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THURSDAY, Sept. 27 (HealthDay News) -- Black Americans and Latinos with diabetes who take drugs to control their disease are less likely to have their blood sugar under control than whites, a new study finds.
"A lot of diabetes outcomes depend on what patients do in their everyday life," said lead researcher Dr. Michele Heisler, an assistant professor of internal medicine at the University of Michigan Medical School.
Taking medication regularly, eating a healthy diet and exercising, and monitoring blood sugar levels are all critical, Heisler said. "In addition, people who have higher levels of emotional stress related to diabetes fare worse," she said.
For the study, Heisler's team collected data on 1,199 people aged 55 and older with diabetes who participated in the Health and Retirement Study. These people had their blood sugar measured using the A1C test, which gives an average blood sugar level for the past three months. The recommend A1C level for people with diabetes is under 7 percent. People without diabetes usually have an A1C level less than 6 percent.
When the researchers looked at diabetics taking medications to control their blood sugar, they found a significant difference in A1C levels for whites, blacks and Latinos. Whites had an average A1C reading of 7.22 percent, but for blacks it was 8.07 percent, and for Latinos it was 8.14 percent.
There was an even larger difference among the 286 people between 55 and 64 years old, making them too young for Medicare eligibility. The average A1C reading for whites was 7.46 percent, for blacks it was 8.96 percent and for Latinos it was 8.91 percent. There was less of a difference in A1C levels among those over 65, the researchers noted.
Heisler noted that these disparities are consistent with Medicare eligibility. "It appears that Medicare is working, it is making a difference," she said.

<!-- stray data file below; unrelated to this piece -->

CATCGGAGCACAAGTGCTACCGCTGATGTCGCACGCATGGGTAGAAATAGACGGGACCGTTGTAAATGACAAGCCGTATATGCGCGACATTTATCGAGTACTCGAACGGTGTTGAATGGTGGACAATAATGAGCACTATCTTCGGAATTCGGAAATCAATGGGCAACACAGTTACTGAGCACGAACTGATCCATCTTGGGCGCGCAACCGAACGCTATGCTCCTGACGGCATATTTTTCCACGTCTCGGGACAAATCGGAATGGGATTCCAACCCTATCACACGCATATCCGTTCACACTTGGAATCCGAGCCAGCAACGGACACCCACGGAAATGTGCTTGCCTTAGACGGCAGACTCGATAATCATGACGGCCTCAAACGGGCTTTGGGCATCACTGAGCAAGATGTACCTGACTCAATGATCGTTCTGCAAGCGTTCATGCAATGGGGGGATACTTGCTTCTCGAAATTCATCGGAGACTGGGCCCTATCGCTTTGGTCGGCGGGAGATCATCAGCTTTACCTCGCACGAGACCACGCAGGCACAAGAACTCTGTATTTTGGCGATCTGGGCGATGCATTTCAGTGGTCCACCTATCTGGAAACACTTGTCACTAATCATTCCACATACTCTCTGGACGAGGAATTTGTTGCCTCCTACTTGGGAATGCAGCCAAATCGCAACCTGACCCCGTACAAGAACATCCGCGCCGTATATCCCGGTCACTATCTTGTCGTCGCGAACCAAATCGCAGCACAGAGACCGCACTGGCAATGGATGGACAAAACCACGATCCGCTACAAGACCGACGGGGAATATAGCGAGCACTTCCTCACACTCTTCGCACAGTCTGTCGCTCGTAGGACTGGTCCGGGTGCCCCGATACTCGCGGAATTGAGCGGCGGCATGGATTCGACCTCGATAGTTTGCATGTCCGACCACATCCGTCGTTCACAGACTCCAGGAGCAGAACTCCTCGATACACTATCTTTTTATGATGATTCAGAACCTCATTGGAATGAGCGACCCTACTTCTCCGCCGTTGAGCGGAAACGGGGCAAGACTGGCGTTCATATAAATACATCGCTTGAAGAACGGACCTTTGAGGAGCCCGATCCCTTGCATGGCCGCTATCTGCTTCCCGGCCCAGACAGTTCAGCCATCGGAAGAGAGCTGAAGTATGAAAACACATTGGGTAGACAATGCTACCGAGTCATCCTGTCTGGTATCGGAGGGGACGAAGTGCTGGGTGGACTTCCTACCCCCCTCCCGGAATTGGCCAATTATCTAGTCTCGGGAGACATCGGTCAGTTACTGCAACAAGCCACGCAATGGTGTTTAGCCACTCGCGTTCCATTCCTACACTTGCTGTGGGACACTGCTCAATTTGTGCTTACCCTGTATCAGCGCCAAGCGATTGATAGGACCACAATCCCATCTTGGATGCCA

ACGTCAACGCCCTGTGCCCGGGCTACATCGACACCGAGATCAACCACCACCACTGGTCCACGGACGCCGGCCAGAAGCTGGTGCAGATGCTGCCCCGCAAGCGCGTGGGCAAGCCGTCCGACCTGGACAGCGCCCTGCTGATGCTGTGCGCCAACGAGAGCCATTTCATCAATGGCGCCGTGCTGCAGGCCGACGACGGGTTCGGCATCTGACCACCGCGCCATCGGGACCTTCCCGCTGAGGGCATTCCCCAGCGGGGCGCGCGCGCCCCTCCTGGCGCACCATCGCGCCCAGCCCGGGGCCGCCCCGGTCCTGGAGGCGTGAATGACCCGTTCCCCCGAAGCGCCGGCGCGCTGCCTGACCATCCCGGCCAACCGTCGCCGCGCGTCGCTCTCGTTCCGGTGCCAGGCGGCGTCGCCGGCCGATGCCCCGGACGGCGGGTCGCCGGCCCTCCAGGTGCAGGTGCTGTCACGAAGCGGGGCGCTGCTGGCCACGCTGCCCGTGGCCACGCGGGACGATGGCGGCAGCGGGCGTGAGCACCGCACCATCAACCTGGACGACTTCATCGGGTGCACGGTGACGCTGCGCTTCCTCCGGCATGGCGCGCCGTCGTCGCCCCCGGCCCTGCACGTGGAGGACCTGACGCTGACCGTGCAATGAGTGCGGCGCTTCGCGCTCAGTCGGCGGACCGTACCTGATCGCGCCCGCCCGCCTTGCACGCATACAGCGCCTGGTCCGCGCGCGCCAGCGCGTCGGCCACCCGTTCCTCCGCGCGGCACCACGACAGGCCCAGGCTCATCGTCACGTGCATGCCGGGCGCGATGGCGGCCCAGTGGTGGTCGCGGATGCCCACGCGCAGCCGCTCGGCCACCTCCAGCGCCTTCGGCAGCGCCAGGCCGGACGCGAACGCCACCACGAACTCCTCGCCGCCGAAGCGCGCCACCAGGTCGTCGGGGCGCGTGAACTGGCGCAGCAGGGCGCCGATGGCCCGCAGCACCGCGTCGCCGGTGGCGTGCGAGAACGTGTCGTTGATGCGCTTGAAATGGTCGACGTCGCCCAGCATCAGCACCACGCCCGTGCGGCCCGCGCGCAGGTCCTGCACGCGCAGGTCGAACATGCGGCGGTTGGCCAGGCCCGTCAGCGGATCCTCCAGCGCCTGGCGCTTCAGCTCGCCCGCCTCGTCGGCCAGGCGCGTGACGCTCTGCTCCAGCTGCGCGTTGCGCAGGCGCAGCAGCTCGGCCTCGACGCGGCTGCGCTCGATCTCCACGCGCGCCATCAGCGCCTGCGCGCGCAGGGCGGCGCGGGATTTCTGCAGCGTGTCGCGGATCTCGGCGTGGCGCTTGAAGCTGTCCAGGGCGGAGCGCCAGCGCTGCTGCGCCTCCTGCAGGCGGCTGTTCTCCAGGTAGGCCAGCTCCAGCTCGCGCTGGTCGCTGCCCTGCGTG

When the researchers looked at factors that contribute to good blood sugar control, the usual indicators -- such as education, income and access to health care -- didn't play a significant role, Heisler said.
One finding was particularly significant, Heisler said. "African-Americans reported that they didn't take their medications as prescribed," she said. "Medication adherence was one of the most important predictors of blood sugar control."
Heisler looks at this as an encouraging finding, because it's something that can be changed. "We have to do a better job with African-Americans to explain medications and why they are important," she said.
Diabetes-related distress was also an important contributor to poor blood sugar control, particularly among Latinos, Heisler said. "Latinos reported much higher levels of distress related to diabetes than whites," she said. "In general, we need to focus more on helping patients self-manage their diabetes."
Yet these factors, while significant, only explain about one-fifth of the disparity between whites and blacks and Latinos, Heisler said. Other factors could include the quality of health care, medication doses and environmental factors and overall stress, she said.
The findings were published in the Sept. 24 issue of the Archives of Internal Medicine.
Dr. Larry Deeb, president for medicine and science at the American Diabetes Association, thinks doctors need to be more aggressive in treating diabetes among blacks and Latinos.
Based on A1C levels, blacks and Latinos are at significantly greater risk than whites for the complications of diabetes, Deeb said. Those complications include blindness, heart attack, kidney failure and foot amputations. "But we don't have good answers as to why these disparities exist," he said.
Deeb said there could be bias among doctors when they treat blacks and Latinos. "Doctors need to know that people of color tend to have a higher A1C," he said. "It has to be explained. But don't try to explain it away with socioeconomics, don't try to explain it away based on self-management stuff.
"Explain it away by asking yourself, as a doctor: 'Is there something I can do to better control diabetes?'" he said.
SOURCES: Michele Heisler, M.D., assistant professor of internal medicine, University of Michigan Medical School, Ann Arbor; Larry Deeb, M.D., president, medicine and science, American Diabetes Association, Chicago; Sept. 24, 2007, Archives of Internal Medicine
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